Solos and smalls excel in finding new business, but lag in turning it into billables: Clio report

Payment plans vastly enhance billables rate, says Joshua Lenon, Clio lawyer in residence

Solos and smalls excel in finding new business, but lag in turning it into billables: Clio report

While solo and small law firms have seen consistent business growth, their financial earnings do not fully reflect that, according to a report from Clio.

Clio recently released its 2024 “Legal Trends for Solo and Small Firms” report. The report found that, per lawyer, solo and small firms are bringing in more cases and clients than the larger firms but lag in collecting on their bills.

“They're bringing on more cases and more clients, but they're not necessarily improving their firm metrics to get the maximum boost from bringing in more cases and clients,” says Joshua Lenon, lawyer in residence and data protection officer at Clio.

Clio’s report is based on an analysis of aggregated and anonymized data from Clio products and a survey of 1,446 legal professionals.

According to the report, solo and small firms are taking on more cases and clients than in 2016, when Clio inaugurated its legal trends reports. Larger firms are taking on close to eight percent fewer matters per lawyer. However, since 2016, small and solo law firms have only captured eight and one percent more billable hours, respectively, while larger firms have captured almost 25 percent more.

All law firms have struggled with inflation over the last few years, but larger firms are raising their rates consistently enough to keep pace with it, says Lenon. Lawyers in solo and small firms have not, he says.

“In terms of actual earnings, they're making comparatively less than they were eight years ago.”

The report states that the consumer price index has risen 29 percent since 2016. During that time, lawyers at larger law firms responded with a 28 percent increase in fees, while lawyers in solo firms only raised their fees by 25 percent.

The report measures law firms’ utilization, realization, and collection rates. The utilization rate measures the percentage of an eight-hour workday put toward billable work. The realization rate measures the percentage of billable work invoiced to clients. And the collection rate measures the percentage of invoiced work that ends up getting collected.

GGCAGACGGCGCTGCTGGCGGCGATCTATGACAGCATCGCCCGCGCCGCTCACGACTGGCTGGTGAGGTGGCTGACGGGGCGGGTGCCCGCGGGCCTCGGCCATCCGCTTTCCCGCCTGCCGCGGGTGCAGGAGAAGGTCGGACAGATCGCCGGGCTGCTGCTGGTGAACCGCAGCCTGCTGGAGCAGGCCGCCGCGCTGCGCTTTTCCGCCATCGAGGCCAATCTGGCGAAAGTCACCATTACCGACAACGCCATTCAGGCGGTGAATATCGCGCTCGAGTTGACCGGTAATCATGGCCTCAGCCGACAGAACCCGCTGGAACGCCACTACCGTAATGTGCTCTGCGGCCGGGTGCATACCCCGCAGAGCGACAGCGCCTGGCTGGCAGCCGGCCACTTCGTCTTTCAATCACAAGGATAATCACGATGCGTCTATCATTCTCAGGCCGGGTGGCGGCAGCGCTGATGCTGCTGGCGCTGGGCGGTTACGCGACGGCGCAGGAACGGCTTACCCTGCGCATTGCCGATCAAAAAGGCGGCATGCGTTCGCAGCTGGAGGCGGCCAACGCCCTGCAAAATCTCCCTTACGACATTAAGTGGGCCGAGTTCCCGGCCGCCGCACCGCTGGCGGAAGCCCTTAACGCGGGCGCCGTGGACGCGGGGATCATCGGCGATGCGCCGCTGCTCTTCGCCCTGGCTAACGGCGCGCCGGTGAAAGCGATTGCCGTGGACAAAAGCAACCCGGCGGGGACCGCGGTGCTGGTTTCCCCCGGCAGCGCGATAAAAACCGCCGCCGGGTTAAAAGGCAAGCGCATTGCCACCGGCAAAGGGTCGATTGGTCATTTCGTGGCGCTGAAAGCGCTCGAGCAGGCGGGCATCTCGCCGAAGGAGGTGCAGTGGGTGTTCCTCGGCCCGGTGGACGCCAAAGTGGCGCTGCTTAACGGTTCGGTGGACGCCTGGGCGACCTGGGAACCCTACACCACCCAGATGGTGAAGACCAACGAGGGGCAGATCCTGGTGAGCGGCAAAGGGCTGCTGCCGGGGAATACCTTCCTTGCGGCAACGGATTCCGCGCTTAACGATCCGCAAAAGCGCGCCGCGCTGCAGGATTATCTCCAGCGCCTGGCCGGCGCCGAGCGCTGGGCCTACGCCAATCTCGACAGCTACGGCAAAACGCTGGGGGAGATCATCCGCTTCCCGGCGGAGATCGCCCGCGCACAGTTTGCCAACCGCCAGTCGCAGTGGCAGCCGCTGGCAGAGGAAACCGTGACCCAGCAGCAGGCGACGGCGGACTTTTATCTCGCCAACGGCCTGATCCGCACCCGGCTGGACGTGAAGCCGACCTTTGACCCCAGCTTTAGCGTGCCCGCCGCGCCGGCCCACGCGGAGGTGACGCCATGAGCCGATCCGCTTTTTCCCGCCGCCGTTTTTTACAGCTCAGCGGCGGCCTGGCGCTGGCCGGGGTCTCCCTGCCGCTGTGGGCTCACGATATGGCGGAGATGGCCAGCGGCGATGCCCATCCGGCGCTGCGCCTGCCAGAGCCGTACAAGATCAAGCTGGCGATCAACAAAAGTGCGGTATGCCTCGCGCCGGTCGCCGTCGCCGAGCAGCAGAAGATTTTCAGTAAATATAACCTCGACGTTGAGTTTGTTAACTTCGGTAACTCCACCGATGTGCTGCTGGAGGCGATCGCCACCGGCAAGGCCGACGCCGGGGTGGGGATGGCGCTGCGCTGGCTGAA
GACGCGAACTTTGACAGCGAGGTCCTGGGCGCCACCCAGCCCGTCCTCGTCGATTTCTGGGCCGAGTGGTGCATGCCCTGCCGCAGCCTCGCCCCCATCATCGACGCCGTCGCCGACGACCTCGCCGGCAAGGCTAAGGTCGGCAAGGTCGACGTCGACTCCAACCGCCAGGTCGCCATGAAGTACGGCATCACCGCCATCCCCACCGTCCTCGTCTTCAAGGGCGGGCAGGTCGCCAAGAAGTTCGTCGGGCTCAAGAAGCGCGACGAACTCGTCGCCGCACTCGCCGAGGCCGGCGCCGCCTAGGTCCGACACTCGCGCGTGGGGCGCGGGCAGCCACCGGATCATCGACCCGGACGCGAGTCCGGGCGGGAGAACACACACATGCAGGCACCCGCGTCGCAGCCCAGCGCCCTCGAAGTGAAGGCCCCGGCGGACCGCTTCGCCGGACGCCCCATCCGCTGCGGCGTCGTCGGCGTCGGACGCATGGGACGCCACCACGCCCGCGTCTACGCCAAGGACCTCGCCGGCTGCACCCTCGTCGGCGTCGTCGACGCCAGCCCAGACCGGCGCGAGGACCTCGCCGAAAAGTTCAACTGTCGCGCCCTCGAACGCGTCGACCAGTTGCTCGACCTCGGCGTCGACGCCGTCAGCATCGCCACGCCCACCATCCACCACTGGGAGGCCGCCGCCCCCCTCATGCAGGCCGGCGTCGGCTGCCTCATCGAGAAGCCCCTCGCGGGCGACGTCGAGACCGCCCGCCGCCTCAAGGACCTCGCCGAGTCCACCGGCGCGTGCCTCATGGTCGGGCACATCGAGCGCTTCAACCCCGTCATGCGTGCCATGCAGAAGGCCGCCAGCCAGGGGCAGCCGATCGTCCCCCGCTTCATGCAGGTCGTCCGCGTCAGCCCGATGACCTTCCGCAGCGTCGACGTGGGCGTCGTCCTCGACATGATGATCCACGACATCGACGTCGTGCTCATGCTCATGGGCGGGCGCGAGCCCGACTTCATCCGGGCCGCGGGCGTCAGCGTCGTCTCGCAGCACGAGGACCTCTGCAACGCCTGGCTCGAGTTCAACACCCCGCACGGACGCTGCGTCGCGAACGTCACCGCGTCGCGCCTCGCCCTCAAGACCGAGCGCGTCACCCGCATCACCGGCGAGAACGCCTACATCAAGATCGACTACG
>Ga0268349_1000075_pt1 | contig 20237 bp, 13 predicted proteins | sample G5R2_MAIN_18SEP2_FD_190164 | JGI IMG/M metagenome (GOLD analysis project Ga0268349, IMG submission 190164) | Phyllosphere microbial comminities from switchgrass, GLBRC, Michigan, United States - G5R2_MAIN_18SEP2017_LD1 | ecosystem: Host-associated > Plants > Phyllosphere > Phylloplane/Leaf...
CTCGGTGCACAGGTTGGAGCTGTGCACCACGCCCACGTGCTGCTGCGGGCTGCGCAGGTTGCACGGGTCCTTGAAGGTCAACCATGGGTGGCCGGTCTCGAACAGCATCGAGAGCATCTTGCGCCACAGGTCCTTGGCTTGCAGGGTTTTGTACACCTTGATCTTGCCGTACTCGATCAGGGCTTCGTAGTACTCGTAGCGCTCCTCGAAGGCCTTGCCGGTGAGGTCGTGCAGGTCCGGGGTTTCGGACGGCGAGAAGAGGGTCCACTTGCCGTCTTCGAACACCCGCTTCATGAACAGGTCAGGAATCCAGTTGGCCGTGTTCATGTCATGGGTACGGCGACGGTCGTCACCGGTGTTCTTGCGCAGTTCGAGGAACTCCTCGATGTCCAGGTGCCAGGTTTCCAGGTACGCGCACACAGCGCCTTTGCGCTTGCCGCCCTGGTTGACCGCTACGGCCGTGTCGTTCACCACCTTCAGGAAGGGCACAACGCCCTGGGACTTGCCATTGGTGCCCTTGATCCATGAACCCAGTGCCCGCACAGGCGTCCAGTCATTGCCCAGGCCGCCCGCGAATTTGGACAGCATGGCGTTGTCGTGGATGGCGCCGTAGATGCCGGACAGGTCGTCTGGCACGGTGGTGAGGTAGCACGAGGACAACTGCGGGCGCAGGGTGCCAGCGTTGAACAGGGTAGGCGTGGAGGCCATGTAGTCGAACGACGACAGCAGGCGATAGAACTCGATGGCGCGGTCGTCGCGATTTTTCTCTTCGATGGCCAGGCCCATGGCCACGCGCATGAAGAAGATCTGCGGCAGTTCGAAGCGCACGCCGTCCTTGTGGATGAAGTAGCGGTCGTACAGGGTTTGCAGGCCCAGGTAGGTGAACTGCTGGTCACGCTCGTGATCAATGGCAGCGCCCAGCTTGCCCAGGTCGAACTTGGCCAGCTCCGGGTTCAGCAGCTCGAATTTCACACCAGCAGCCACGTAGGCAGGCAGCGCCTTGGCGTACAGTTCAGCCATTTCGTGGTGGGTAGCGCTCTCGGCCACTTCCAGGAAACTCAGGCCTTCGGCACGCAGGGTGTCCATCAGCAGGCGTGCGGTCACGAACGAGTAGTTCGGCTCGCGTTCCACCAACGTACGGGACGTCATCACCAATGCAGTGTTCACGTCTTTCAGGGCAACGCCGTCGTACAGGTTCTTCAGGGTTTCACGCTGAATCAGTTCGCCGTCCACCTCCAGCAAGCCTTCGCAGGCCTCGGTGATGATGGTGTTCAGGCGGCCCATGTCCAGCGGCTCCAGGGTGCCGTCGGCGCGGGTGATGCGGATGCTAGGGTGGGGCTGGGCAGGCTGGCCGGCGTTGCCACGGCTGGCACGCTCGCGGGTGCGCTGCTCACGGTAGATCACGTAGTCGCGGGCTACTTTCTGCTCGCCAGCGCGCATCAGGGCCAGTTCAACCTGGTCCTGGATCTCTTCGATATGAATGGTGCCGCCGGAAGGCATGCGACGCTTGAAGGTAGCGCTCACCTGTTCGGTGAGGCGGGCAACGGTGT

The report found that since 2016, solo and small firm utilization rates have grown, but not to the extent enjoyed by larger firms. Solo firms have upped their utilization rate by 3 percent, and small firms have done so by 5 percent. On the other hand, larger firms have seen a 12 percent rise, and their utilization rates are, on average, 10 and 15 percent higher than those of small and solo firms.

While solo and small firms traditionally bested the larger firms on their realization rates, the larger firms are catching up. Since 2016, solos have boosted their realization rates by nine percent, while small firms increased theirs by seven percent. Over the same period, larger firms increased their realization rates by 12 percent.

Solo, small, and larger firms have all slightly increased their collection rates since 2016 – four percent for solos and small firms and five percent for larger law firms.

By examining data from its payment plan feature, Clio determined that payment plans result in a “tremendous increase” in billed and collected revenue. Clio reported a 27 percent increase in billings and a 71 percent increase in collections.

“We see that clients are actually actively looking for law firms that offer this type of flexibility in payments,” says Lenon.

Of the 1,012 consumers Clio surveyed, 82 percent said they want to pay law firms by credit or debit card, and 81 percent said they would find a payment plan option attractive. However, nearly 40 percent of solo law firms do not offer a payment plan option, according to the report.

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